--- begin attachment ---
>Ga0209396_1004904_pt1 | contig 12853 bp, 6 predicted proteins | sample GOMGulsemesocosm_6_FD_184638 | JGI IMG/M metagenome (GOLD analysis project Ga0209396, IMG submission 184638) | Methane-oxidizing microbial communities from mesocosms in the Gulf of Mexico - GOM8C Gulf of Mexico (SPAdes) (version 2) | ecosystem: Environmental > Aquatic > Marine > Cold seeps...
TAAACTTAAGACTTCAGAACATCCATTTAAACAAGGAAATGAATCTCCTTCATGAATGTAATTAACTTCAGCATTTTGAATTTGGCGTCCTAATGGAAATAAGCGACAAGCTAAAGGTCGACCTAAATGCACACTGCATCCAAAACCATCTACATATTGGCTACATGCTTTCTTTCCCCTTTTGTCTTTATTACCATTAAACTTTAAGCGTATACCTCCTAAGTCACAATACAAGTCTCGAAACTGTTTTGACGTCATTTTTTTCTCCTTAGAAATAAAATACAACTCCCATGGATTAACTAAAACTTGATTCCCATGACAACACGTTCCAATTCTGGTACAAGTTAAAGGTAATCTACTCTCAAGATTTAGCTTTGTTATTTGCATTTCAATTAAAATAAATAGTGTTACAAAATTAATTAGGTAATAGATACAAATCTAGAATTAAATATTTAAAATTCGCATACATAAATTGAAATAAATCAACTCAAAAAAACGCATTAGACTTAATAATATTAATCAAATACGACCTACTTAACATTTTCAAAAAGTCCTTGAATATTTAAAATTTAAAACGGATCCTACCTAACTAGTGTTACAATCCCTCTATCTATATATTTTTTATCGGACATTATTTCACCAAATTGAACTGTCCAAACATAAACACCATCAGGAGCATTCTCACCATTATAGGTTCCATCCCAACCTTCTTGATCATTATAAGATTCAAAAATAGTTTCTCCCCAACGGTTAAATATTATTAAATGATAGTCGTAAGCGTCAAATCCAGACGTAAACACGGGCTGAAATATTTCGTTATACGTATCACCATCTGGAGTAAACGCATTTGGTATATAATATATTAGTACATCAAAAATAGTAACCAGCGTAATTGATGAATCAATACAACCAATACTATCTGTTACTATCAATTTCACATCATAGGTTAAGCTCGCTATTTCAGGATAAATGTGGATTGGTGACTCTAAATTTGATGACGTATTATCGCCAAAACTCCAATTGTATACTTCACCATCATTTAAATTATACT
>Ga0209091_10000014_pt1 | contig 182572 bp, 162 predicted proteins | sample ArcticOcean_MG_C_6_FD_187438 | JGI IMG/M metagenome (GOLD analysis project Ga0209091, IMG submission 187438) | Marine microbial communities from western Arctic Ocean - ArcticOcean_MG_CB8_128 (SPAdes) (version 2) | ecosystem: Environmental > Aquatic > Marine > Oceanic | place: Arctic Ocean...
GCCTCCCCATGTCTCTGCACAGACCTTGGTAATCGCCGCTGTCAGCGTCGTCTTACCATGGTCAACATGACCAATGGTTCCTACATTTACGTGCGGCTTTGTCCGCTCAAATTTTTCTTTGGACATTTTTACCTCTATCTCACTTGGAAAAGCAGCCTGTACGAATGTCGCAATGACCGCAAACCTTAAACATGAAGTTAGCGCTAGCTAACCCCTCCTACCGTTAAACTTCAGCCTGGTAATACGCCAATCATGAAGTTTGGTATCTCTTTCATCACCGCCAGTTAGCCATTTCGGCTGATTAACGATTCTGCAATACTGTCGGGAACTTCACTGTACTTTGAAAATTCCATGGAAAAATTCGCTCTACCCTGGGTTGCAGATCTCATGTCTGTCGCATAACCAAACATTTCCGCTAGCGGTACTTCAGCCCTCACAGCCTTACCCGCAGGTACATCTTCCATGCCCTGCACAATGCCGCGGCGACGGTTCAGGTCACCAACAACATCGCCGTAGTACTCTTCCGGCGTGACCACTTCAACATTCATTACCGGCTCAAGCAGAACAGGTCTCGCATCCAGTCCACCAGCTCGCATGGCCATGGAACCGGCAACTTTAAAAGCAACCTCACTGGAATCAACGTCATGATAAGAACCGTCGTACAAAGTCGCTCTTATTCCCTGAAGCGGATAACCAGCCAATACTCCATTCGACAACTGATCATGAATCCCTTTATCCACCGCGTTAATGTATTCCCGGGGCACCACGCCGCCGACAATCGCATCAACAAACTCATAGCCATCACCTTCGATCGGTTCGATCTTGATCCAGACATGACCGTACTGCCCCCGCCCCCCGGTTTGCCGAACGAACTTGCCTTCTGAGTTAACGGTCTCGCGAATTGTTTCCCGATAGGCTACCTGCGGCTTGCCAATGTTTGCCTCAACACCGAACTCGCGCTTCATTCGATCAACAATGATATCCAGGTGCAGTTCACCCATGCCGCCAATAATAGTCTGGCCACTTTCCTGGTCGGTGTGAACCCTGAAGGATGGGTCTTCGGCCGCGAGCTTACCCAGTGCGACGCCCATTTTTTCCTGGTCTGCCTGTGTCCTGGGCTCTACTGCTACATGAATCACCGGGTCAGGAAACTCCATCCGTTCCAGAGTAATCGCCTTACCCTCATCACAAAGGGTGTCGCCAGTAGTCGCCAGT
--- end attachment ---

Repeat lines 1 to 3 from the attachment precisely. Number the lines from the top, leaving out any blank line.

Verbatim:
>Ga0209396_1004904_pt1 | contig 12853 bp, 6 predicted proteins | sample GOMGulsemesocosm_6_FD_184638 | JGI IMG/M metagenome (GOLD analysis project Ga0209396, IMG submission 184638) | Methane-oxidizing microbial communities from mesocosms in the Gulf of Mexico - GOM8C Gulf of Mexico (SPAdes) (version 2) | ecosystem: Environmental > Aquatic > Marine > Cold seeps...
TAAACTTAAGACTTCAGAACATCCATTTAAACAAGGAAATGAATCTCCTTCATGAATGTAATTAACTTCAGCATTTTGAATTTGGCGTCCTAATGGAAATAAGCGACAAGCTAAAGGTCGACCTAAATGCACACTGCATCCAAAACCATCTACATATTGGCTACATGCTTTCTTTCCCCTTTTGTCTTTATTACCATTAAACTTTAAGCGTATACCTCCTAAGTCACAATACAAGTCTCGAAACTGTTTTGACGTCATTTTTTTCTCCTTAGAAATAAAATACAACTCCCATGGATTAACTAAAACTTGATTCCCATGACAACACGTTCCAATTCTGGTACAAGTTAAAGGTAATCTACTCTCAAGATTTAGCTTTGTTATTTGCATTTCAATTAAAATAAATAGTGTTACAAAATTAATTAGGTAATAGATACAAATCTAGAATTAAATATTTAAAATTCGCATACATAAATTGAAATAAATCAACTCAAAAAAACGCATTAGACTTAATAATATTAATCAAATACGACCTACTTAACATTTTCAAAAAGTCCTTGAATATTTAAAATTTAAAACGGATCCTACCTAACTAGTGTTACAATCCCTCTATCTATATATTTTTTATCGGACATTATTTCACCAAATTGAACTGTCCAAACATAAACACCATCAGGAGCATTCTCACCATTATAGGTTCCATCCCAACCTTCTTGATCATTATAAGATTCAAAAATAGTTTCTCCCCAACGGTTAAATATTATTAAATGATAGTCGTAAGCGTCAAATCCAGACGTAAACACGGGCTGAAATATTTCGTTATACGTATCACCATCTGGAGTAAACGCATTTGGTATATAATATATTAGTACATCAAAAATAGTAACCAGCGTAATTGATGAATCAATACAACCAATACTATCTGTTACTATCAATTTCACATCATAGGTTAAGCTCGCTATTTCAGGATAAATGTGGATTGGTGACTCTAAATTTGATGACGTATTATCGCCAAAACTCCAATTGTATACTTCACCATCATTTAAATTATACT
>Ga0209091_10000014_pt1 | contig 182572 bp, 162 predicted proteins | sample ArcticOcean_MG_C_6_FD_187438 | JGI IMG/M metagenome (GOLD analysis project Ga0209091, IMG submission 187438) | Marine microbial communities from western Arctic Ocean - ArcticOcean_MG_CB8_128 (SPAdes) (version 2) | ecosystem: Environmental > Aquatic > Marine > Oceanic | place: Arctic Ocean...